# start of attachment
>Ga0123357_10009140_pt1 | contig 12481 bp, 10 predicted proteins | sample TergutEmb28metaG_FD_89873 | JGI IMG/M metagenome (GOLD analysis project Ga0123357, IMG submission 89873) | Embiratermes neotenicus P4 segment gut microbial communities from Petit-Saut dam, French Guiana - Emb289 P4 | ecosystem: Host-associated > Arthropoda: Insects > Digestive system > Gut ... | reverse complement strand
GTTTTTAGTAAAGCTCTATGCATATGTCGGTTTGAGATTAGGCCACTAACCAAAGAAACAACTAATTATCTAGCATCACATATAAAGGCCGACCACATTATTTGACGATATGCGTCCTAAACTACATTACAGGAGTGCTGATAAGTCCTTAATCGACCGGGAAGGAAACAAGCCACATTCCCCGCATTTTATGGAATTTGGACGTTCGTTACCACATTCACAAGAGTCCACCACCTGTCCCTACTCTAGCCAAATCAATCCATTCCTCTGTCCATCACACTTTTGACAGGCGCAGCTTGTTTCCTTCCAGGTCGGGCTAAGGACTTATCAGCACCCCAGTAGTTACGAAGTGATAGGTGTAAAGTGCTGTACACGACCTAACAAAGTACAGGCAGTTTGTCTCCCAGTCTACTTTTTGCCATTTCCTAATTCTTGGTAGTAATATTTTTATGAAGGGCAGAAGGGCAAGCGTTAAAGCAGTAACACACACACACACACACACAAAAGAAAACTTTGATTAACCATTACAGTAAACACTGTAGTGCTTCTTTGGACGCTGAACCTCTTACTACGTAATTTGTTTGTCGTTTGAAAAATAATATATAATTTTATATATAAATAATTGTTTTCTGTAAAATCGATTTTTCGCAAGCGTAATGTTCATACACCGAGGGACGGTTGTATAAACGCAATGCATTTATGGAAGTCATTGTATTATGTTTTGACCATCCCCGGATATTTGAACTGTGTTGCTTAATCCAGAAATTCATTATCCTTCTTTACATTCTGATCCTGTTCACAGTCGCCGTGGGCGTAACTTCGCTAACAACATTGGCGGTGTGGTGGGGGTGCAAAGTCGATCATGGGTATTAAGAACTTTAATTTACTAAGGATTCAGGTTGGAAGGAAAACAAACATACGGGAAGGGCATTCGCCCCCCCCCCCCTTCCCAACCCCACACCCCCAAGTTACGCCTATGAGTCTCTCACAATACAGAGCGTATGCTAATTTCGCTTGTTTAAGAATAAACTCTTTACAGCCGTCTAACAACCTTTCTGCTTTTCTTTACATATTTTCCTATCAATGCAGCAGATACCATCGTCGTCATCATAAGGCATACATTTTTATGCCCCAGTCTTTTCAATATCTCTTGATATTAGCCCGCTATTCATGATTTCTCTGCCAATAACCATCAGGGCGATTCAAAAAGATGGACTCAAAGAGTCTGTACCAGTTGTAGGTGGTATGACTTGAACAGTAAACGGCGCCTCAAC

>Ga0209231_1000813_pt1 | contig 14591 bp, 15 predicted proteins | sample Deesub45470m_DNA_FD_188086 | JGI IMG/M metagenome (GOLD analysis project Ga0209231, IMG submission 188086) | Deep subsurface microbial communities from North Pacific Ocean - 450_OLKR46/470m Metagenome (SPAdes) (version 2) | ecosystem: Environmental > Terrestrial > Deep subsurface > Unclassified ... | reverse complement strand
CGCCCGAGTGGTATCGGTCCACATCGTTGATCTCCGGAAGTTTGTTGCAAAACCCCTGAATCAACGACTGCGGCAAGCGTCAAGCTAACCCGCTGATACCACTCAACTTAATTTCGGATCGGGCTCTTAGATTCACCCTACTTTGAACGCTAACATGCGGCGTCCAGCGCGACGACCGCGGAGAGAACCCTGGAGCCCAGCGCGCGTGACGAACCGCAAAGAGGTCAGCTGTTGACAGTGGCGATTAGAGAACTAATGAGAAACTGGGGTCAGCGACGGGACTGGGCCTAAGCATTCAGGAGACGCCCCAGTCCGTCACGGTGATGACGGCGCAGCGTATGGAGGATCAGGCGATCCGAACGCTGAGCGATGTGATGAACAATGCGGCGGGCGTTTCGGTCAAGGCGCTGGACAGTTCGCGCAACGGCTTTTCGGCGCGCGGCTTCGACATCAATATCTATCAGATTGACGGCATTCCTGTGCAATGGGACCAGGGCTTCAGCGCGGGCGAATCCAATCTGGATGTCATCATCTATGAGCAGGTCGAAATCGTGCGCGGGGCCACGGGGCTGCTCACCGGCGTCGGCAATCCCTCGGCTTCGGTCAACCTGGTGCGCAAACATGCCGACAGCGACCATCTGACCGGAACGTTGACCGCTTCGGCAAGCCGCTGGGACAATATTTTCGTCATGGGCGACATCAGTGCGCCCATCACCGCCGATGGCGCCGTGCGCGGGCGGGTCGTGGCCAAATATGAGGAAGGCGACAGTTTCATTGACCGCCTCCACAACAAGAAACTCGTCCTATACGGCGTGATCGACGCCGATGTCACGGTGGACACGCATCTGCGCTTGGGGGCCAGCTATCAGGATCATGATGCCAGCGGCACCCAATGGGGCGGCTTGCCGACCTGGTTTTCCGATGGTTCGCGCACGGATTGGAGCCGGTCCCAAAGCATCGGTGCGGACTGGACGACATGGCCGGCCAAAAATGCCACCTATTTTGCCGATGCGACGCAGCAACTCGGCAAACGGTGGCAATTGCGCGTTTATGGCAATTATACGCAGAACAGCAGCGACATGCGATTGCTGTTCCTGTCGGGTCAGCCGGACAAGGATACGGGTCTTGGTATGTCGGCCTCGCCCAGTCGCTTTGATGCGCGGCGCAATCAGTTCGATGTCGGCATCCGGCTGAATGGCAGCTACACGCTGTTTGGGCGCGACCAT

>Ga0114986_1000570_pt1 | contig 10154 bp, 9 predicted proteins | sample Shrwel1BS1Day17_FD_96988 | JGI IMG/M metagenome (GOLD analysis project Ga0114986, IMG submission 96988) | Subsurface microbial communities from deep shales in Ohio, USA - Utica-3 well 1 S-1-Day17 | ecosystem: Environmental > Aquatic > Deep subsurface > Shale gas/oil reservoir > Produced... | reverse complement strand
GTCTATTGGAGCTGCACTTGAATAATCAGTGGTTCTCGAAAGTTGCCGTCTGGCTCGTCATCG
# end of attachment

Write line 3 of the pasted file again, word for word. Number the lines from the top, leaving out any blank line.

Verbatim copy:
>Ga0209231_1000813_pt1 | contig 14591 bp, 15 predicted proteins | sample Deesub45470m_DNA_FD_188086 | JGI IMG/M metagenome (GOLD analysis project Ga0209231, IMG submission 188086) | Deep subsurface microbial communities from North Pacific Ocean - 450_OLKR46/470m Metagenome (SPAdes) (version 2) | ecosystem: Environmental > Terrestrial > Deep subsurface > Unclassified ... | reverse complement strand